Most all business depends on establishing a base of repeat customers. Reputation is everything, and engagement through public relations (PR) strategy is how you shape it.
Marketing does wonderful things for your business, from increasing brand exposure, to communicating distinctive product details, to dazzling consumers with funny ads, beautiful visuals and catchy jingles. However, if your objective is to build trust, establish credibility and even move public opinion, you must also invest in PR.
The PR discipline allows for a business to go deeper into its story, conveying its higher purpose and elevating public discourse around the brand.
Also, people can be skeptical of advertisements, whereas PR content provides third-party validation.
Never underestimate the power of an article that casts your organization in a favorable light or an interview segment that positions you as a thought leader in your field. It can be easy to lose sight of this, the bigger picture, when you’re focused day-to-day on actions that directly produce leads.
PR practice is not transactional, and a quantitative return on investment can be difficult to track. You’re creating favorable conditions for business development and customer capture, and other outreach methods won’t be as successful without laying this groundwork.
Long-term, PR is the communication strategy that gives you the most bang for your buck.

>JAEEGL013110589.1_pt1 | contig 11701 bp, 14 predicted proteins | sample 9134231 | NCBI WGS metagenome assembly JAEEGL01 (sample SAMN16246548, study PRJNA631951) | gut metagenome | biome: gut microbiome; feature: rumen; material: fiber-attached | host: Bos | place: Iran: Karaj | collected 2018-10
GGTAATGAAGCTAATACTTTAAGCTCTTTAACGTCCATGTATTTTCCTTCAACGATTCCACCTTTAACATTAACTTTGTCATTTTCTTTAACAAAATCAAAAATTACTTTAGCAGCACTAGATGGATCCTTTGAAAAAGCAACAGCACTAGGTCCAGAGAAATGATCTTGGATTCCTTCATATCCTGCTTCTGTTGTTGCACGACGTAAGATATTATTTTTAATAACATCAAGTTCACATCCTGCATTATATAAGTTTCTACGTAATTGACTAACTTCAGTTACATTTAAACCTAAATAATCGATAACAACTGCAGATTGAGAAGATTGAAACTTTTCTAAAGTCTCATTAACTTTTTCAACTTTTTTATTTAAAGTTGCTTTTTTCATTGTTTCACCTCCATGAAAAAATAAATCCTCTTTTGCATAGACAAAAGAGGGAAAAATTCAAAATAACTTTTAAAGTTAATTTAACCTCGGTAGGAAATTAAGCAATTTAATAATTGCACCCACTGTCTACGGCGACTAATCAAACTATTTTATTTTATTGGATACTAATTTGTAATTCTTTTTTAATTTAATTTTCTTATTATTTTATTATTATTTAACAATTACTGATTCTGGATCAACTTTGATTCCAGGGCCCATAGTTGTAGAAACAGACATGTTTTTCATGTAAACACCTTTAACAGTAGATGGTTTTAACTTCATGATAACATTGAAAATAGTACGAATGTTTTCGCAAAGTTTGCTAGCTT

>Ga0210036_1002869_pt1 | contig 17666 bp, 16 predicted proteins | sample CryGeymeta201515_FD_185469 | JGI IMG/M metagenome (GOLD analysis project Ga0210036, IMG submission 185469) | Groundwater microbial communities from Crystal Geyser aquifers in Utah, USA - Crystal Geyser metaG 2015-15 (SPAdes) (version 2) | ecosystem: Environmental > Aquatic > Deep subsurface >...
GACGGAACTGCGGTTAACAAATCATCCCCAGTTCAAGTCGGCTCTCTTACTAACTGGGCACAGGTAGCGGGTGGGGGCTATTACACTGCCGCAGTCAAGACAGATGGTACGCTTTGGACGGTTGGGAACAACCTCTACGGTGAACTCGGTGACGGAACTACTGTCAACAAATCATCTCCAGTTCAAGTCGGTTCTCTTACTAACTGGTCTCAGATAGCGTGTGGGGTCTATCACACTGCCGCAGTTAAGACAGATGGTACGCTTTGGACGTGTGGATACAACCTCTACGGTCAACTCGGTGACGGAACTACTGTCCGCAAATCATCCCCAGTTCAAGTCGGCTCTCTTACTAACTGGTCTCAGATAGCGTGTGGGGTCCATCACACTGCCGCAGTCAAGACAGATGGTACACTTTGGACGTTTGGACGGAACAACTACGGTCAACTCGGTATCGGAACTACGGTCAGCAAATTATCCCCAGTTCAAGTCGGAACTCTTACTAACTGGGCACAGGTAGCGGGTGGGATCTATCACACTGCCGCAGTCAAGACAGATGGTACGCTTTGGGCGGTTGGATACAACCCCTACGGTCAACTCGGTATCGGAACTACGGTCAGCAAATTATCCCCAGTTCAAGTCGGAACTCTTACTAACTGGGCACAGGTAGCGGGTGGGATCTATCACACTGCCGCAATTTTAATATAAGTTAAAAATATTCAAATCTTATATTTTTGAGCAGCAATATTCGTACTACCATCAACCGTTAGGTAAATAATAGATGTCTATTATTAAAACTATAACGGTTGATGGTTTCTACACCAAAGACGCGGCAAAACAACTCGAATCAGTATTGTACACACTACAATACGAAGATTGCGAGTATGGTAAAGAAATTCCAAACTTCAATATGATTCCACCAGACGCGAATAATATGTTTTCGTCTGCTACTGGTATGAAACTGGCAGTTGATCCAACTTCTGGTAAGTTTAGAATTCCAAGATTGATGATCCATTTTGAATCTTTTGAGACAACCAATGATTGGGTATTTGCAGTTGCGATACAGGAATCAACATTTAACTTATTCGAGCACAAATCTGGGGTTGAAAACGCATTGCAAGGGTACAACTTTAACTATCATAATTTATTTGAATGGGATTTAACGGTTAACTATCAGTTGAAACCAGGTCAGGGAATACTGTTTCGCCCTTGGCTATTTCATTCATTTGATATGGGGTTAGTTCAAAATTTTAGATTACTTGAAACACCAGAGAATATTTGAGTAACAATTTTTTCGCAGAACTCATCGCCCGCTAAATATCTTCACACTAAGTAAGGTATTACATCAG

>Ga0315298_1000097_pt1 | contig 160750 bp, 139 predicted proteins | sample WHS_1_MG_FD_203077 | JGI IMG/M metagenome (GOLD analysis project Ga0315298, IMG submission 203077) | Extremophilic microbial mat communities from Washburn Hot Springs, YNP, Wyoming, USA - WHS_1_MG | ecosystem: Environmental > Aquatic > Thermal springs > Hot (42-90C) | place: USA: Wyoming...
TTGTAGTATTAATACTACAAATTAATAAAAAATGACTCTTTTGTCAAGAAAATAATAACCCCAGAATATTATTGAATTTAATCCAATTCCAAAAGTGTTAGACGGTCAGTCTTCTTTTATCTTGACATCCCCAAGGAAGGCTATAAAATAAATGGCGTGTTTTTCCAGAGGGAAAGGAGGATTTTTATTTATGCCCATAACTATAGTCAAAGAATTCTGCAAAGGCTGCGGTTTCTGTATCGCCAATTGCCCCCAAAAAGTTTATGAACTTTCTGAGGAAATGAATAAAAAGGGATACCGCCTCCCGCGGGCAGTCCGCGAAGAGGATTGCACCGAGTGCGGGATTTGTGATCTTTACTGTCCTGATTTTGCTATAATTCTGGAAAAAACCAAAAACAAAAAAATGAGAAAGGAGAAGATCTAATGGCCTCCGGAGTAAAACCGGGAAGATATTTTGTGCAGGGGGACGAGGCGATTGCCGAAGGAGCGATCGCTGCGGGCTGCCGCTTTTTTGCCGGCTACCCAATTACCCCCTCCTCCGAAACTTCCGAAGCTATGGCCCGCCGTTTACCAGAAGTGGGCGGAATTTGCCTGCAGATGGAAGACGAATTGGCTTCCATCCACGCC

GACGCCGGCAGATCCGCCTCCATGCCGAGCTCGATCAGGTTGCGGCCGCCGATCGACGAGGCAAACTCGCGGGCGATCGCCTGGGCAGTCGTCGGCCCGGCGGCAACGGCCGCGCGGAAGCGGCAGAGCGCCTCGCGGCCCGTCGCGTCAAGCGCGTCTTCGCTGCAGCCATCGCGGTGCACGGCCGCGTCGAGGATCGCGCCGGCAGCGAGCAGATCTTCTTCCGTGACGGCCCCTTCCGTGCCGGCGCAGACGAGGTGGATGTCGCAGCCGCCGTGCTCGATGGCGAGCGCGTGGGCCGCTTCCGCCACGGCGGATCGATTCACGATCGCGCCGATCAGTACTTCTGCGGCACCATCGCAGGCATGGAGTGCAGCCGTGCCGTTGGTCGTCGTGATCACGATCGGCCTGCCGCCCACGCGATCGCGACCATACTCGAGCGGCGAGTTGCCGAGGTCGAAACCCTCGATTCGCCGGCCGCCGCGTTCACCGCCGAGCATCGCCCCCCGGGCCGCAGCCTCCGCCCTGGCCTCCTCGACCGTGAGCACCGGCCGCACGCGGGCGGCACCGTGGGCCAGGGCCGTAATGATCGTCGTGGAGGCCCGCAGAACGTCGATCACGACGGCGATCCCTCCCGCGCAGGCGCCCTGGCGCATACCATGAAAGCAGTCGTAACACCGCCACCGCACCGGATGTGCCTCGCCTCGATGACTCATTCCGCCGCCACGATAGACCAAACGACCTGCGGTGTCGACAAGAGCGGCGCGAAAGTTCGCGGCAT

Media coverage as a commodity is free, and stories can remain visible on internet search engines for years. Social media enables articles to circulate and continue to gain exposure long after they are published.
The only cost associated with PR is paying the practitioner for his or her work. It’s much more than writing effective, compelling press releases and sending them out to the right people. Today’s journalist is busy and receives many, possibly hundreds, of press releases and story tips through email each week.
You’re paying a PR professional to put in the time to build relationships with reporters. He or she must have an idea of what editors will find to be newsworthy so as to not waste reporters’ time. The approach requires a deeper understanding of the elements that lead to news coverage in an ever-growing and competitive media landscape.
If something goes wrong at your business, be it employee scandal, defective products or just everyday customer complaints, you’ll want a PR practitioner who can step in to handle communications. You can turn a bad PR moment around or make it much worse, depending on what you say — or don’t say — publicly. PR professionals are trained in crisis communications and can help your brand navigate difficult situations.
PR practice can help a business create a positive public image and overcome roadblocks that are holding it back from greater success. If you’re interested in hearing more about Thoma Thoma’s PR services, contact Principal Martin Thoma at firstname.lastname@example.org.